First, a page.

Lou Reed, the prolific solo artist and incredibly influential frontman of proto-punk band The Velvet Underground, will be honored in a day of remembrance on July 30 at New York City’s Lincoln Center following his tragic, sudden death in October of 2014. The tribute, organized by Reed’s widow Laurie Anderson and friend Hal Wilner, will span the entire day and is titled The Bells, a nod to Reed’s ninth solo studio album, featuring a laundry list of activities, covers and special guests that will pay homage to Reed’s music.
The event kicks off with beginner’s tai chi lessons from tai chi master and teacher Ren Guang Yi, who taught Reed during his lifetime, and will be followed by a demonstration later in the afternoon. Throughout the day, Reed’s music will also be honored by a variety of artists: members of Sonic Youth and New York Dolls, ANOHNI, Mark Kozelek, Laurie Anderson, Bill Laswell, Lenny Kaye, The Bush Tetras, Jon Spencer, Joan As Police Woman and many more, on top of a few surprise performers. Drones, an avant-garde, experimental sound installation created with the sound of Reed’s guitars and amplifiers, will be featured.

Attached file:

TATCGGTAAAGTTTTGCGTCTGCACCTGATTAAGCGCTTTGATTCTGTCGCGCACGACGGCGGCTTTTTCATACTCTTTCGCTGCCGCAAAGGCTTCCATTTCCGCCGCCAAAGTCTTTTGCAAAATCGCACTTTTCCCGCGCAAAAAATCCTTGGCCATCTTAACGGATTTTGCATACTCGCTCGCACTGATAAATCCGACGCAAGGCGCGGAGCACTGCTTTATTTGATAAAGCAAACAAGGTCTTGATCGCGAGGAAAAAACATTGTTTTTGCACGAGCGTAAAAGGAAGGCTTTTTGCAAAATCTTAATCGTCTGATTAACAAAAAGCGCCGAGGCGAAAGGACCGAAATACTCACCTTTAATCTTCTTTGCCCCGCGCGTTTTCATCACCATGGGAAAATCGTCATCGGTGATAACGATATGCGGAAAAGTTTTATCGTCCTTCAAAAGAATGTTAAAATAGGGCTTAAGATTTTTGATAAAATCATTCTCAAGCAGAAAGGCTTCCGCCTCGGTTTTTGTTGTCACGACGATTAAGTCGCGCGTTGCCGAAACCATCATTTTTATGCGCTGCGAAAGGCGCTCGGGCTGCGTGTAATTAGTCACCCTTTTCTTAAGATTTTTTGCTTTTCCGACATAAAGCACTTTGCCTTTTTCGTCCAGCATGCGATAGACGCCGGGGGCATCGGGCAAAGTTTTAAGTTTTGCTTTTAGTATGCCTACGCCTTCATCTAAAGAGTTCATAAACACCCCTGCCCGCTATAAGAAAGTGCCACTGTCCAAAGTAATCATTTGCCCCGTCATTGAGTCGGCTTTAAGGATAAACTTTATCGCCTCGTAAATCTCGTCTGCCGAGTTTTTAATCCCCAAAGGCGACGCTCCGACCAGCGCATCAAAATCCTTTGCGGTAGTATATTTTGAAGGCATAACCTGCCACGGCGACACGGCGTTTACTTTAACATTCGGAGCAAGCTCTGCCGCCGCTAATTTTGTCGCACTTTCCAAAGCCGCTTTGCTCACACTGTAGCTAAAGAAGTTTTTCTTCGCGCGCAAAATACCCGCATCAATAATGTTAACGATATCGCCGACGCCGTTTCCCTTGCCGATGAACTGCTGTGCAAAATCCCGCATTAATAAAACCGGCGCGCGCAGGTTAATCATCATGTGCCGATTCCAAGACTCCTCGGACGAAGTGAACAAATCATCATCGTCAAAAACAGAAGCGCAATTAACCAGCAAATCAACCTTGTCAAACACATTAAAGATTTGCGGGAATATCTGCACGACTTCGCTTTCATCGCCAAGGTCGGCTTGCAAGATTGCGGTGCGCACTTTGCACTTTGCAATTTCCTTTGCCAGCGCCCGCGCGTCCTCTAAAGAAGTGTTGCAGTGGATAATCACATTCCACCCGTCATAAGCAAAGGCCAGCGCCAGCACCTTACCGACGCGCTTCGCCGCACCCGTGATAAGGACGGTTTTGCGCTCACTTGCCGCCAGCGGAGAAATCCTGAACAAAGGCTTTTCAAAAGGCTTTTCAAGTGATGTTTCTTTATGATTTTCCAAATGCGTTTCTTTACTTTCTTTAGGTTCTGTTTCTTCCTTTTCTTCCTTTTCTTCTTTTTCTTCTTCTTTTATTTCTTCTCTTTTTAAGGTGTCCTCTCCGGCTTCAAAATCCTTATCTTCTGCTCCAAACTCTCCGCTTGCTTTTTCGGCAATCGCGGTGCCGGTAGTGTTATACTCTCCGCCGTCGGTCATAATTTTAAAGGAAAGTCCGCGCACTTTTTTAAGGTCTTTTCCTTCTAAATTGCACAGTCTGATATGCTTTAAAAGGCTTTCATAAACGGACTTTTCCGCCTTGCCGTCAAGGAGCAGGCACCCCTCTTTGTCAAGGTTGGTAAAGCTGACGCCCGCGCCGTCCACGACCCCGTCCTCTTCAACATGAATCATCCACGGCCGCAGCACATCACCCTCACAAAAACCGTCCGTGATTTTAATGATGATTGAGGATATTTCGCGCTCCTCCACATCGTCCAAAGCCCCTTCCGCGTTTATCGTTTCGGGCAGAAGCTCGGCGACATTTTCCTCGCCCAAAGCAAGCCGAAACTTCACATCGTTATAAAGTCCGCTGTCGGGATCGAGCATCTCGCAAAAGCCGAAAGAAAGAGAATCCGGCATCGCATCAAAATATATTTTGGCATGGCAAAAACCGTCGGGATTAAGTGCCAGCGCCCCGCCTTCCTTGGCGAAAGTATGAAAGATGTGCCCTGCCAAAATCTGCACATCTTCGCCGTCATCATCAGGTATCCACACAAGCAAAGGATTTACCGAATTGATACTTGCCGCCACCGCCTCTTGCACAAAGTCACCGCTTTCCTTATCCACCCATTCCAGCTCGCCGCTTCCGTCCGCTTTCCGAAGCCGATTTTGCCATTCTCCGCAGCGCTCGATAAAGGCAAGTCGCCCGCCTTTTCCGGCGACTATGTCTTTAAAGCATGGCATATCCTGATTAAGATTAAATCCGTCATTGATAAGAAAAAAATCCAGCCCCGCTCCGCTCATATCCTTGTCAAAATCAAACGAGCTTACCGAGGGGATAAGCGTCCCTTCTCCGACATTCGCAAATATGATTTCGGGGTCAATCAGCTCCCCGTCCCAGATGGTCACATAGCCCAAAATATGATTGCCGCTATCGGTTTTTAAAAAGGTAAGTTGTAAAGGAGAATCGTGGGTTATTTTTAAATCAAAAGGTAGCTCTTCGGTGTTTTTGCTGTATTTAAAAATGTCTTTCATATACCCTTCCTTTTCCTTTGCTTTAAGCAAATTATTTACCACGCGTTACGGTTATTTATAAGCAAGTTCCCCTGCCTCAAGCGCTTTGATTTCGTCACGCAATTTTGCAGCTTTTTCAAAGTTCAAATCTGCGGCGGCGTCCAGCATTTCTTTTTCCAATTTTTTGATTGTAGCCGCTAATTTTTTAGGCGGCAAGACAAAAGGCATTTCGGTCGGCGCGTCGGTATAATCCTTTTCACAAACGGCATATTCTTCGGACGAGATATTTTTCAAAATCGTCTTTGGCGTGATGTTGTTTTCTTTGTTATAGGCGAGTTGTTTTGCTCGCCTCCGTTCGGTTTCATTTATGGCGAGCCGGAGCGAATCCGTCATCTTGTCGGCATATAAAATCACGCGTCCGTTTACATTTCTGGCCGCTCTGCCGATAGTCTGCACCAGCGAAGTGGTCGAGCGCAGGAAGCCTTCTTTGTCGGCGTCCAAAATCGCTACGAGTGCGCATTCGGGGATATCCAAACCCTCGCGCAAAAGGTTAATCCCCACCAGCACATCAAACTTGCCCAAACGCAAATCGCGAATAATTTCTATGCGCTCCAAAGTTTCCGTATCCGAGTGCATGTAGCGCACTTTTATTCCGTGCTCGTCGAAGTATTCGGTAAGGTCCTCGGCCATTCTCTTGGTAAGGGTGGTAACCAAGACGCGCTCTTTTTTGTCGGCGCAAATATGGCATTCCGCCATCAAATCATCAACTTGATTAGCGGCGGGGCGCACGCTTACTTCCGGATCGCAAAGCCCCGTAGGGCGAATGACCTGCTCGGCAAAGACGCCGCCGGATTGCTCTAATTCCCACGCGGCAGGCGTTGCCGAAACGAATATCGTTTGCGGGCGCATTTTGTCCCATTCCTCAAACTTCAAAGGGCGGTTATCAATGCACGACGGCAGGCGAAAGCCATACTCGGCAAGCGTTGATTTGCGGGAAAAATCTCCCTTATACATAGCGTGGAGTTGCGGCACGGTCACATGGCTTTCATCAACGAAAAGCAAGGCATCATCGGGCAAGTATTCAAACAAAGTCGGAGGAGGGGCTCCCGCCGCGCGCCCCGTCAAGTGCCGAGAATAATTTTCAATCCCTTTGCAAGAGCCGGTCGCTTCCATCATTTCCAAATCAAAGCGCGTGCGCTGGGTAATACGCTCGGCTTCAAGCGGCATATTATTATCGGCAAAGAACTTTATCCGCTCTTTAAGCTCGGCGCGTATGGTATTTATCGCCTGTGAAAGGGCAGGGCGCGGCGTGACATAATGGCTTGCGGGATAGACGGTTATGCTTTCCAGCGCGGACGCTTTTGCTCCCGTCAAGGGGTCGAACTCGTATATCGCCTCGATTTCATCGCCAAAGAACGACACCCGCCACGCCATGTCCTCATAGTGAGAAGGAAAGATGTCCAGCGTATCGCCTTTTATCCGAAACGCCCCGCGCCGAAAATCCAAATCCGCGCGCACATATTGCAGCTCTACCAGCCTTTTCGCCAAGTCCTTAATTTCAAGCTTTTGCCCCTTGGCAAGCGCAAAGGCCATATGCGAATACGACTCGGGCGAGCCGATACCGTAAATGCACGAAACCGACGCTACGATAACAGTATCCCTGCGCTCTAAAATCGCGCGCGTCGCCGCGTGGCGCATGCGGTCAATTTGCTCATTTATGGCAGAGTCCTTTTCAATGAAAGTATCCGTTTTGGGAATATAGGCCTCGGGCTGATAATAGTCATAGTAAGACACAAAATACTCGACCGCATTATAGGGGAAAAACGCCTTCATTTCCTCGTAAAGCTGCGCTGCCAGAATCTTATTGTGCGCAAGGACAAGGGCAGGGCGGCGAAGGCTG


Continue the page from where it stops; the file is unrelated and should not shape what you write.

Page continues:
Willem Dafoe, Steve Buscemi and others are also scheduled to read a selection from Reed’s many lyrics. A screening of Julian Schnabel’s documentary Berlin about the performances of Reed’s eponymous album, a majestic yet tragic rock opera about a doomed, troubled couple, will close out the event. The event’s organizers emphasize the loose, unrehearsed nature of the celebration, promising more than a few unplanned surprises to be scattered throughout the day.
“There was a blank page, six days before [the show],” Wilner said of the hasty efforts to pull the tribute together. “It’s an exciting thing because you get these moments that you probably wouldn’t get if something was rehearsed to death. The combination with something that’s kind of made up on the spot, I find that to be really exciting.”
Though neither Reed nor the Velvet Underground found much commercial success during their careers, both the singer and the band have since achieved cult status, with Reed and his music being cited as an inspiration by the likes of U2, Bowie, The Strokes, The Sex Pistols and many more musical groups considered to be revolutionary in their own rights. Reed’s legacy is truly unforgettable, and events like The Bells: A Daylong Celebration help preserve his memory to influence yet another new era of musicians – and the tribute is free to attend, to boot. Find out more about the event here.